The bishops of the United States are again calling on Congress to reject provisions of the Biden administration’s “Build Back Better Act” that would provide public funding for abortion services.
By Lisa Zengarini
U.S. bishops have once again called on lawmakers not to increase taxpayer funding for abortion, reiterating the position expressed in a letter sent to Congress on September 7 on the next budget reconciliation bill.
The letter, among others, urged senators and representatives not to adopt “provisions facilitating and financing the destruction of unborn human life,” saying that if these provisions were included in the bill, they would be included in the bill. would oppose.
Provisions on the financing of abortion still in the bill
However, on September 15, the House Ways and Means and Energy and Trade Committees of the House proposed legislation containing the tax elements of the “Build Back Better Act” – President Biden’s stimulus package – without removing abortion funding provisions nor include the Hyde Amendment.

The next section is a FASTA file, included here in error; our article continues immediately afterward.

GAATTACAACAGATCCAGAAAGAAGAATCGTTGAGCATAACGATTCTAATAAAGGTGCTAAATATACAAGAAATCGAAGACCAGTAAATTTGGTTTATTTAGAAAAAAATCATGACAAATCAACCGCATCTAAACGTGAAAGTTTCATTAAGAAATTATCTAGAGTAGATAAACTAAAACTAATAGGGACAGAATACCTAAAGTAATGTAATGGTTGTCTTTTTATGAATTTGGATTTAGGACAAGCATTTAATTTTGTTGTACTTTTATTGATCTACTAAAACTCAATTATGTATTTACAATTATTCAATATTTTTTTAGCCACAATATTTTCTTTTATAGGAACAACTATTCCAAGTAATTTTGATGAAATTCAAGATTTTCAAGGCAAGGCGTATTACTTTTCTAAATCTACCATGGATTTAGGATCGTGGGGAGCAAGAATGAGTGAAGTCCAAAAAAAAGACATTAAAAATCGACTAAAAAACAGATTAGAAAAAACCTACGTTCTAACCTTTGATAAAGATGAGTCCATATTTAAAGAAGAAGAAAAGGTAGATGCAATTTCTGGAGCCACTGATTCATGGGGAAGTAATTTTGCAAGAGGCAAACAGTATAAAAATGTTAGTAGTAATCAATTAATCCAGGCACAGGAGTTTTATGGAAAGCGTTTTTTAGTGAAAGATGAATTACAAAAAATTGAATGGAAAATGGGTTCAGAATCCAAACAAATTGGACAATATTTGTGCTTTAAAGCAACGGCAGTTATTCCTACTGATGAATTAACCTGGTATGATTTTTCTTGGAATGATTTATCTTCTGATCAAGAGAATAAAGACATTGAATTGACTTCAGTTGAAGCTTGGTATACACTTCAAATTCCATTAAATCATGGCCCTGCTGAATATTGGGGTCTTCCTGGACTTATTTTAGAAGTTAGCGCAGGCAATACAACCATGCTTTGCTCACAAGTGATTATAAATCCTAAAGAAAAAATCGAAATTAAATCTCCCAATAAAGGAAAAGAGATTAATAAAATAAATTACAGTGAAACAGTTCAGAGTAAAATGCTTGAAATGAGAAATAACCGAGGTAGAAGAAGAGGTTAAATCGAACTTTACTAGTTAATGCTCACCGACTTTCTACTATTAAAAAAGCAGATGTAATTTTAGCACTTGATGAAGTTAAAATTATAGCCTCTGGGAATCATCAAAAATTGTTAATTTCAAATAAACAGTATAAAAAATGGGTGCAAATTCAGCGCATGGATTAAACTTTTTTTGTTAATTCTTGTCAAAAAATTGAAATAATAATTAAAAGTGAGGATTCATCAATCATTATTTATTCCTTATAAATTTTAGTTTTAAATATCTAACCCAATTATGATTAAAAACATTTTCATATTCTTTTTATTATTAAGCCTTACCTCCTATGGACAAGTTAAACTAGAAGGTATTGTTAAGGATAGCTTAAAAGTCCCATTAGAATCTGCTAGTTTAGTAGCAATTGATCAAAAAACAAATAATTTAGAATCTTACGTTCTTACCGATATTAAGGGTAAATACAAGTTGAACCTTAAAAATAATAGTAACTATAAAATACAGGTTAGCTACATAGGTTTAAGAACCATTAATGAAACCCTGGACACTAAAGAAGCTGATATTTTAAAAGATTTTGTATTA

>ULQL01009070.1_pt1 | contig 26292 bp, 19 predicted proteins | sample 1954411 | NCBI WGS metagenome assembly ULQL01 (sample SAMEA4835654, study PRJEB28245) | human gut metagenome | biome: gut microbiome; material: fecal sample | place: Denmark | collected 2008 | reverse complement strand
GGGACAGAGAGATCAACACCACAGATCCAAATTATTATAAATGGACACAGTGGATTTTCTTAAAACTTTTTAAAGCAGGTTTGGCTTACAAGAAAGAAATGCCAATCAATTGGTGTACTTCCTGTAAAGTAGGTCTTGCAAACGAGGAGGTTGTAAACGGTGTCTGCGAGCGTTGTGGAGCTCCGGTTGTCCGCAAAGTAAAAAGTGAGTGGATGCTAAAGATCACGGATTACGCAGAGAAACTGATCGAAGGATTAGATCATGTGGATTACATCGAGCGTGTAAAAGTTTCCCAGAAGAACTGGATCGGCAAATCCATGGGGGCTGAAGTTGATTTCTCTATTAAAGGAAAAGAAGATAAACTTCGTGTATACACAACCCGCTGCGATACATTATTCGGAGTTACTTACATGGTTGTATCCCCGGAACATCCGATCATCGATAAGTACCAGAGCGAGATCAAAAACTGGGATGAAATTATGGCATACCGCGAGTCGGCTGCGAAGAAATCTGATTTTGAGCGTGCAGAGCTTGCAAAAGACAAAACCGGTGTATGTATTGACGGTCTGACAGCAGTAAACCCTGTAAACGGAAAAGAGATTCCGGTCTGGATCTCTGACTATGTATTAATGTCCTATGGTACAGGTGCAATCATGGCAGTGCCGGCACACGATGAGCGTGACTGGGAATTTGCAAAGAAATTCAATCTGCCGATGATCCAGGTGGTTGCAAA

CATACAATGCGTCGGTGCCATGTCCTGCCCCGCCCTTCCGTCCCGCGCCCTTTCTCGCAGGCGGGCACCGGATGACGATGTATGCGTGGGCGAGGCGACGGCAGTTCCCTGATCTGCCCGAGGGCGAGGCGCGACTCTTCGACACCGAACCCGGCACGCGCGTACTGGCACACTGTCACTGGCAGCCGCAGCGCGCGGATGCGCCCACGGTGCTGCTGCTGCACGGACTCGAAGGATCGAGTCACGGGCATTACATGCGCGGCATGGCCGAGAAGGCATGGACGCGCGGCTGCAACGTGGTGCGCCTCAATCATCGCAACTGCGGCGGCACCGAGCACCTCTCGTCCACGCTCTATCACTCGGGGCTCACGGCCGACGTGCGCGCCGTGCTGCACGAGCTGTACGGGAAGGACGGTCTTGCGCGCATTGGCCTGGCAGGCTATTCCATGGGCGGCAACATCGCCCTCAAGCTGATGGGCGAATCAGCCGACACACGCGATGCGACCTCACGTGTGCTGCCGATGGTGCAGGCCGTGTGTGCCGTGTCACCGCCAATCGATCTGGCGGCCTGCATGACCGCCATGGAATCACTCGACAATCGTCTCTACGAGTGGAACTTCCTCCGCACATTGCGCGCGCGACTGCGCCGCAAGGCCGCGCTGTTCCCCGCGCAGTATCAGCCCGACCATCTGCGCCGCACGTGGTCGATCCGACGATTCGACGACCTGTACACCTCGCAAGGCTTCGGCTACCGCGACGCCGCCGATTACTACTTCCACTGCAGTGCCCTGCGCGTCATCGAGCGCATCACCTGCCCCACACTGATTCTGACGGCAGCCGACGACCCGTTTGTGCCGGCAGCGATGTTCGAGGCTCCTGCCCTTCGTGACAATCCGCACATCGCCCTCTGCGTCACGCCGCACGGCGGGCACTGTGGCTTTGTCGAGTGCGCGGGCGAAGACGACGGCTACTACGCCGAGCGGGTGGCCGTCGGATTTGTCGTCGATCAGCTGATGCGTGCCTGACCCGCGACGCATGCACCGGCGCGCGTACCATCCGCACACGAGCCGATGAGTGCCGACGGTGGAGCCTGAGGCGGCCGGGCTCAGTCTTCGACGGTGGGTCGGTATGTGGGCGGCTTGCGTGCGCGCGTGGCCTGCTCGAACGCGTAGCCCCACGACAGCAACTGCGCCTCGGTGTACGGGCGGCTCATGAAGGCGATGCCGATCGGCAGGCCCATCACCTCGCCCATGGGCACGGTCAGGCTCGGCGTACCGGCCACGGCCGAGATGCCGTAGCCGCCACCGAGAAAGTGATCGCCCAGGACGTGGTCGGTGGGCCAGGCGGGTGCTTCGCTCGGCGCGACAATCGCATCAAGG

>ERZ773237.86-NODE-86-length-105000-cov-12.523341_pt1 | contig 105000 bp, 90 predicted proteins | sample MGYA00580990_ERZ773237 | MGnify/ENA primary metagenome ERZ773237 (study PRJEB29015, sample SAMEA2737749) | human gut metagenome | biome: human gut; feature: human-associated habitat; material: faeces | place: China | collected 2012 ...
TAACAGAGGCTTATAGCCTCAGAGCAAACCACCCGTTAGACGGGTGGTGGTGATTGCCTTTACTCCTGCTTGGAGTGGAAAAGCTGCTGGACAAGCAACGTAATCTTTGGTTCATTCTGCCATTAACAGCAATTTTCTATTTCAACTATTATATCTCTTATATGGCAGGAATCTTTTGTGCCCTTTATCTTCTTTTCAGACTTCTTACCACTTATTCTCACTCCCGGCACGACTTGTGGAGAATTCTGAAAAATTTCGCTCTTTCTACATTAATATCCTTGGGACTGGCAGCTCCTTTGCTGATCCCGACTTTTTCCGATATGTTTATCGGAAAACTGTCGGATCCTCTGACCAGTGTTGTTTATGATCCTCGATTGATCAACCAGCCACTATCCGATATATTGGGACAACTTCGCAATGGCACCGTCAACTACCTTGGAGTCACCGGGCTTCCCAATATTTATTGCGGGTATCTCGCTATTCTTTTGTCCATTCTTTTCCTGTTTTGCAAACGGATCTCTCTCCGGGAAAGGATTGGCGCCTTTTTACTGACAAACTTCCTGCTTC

For nearly 40 years, this bipartisan legislative provision prohibited the use of federal funds to pay for abortion, with few exceptions, including rape.
Americans shouldn’t be forced to pay for abortion
The US bishops responded to the move with a statement calling on Congress to “drop the inclusion of taxpayer funding for abortion in the Build Back Better Act.”
While reiterating their support for the other measures contained in the Build Back Better Act, aimed at improving health care coverage for those in need in the United States, the statement insists that the funding provisions abortion should be removed from the bill.
They therefore urge all members of Congress and the administration “to work in good faith to advance important and vital health care arrangements without forcing Americans to pay for the willful destruction of unborn human lives.”
The declaration is signed by Archbishop Joseph F. Naumann, chairman of the United States Conference of Catholic Bishops‘ (USCCB) pro-life activities committee, and by Archbishop Paul S. Coakley, committee chairman of the ‘USCCB on National Justice and Human Development.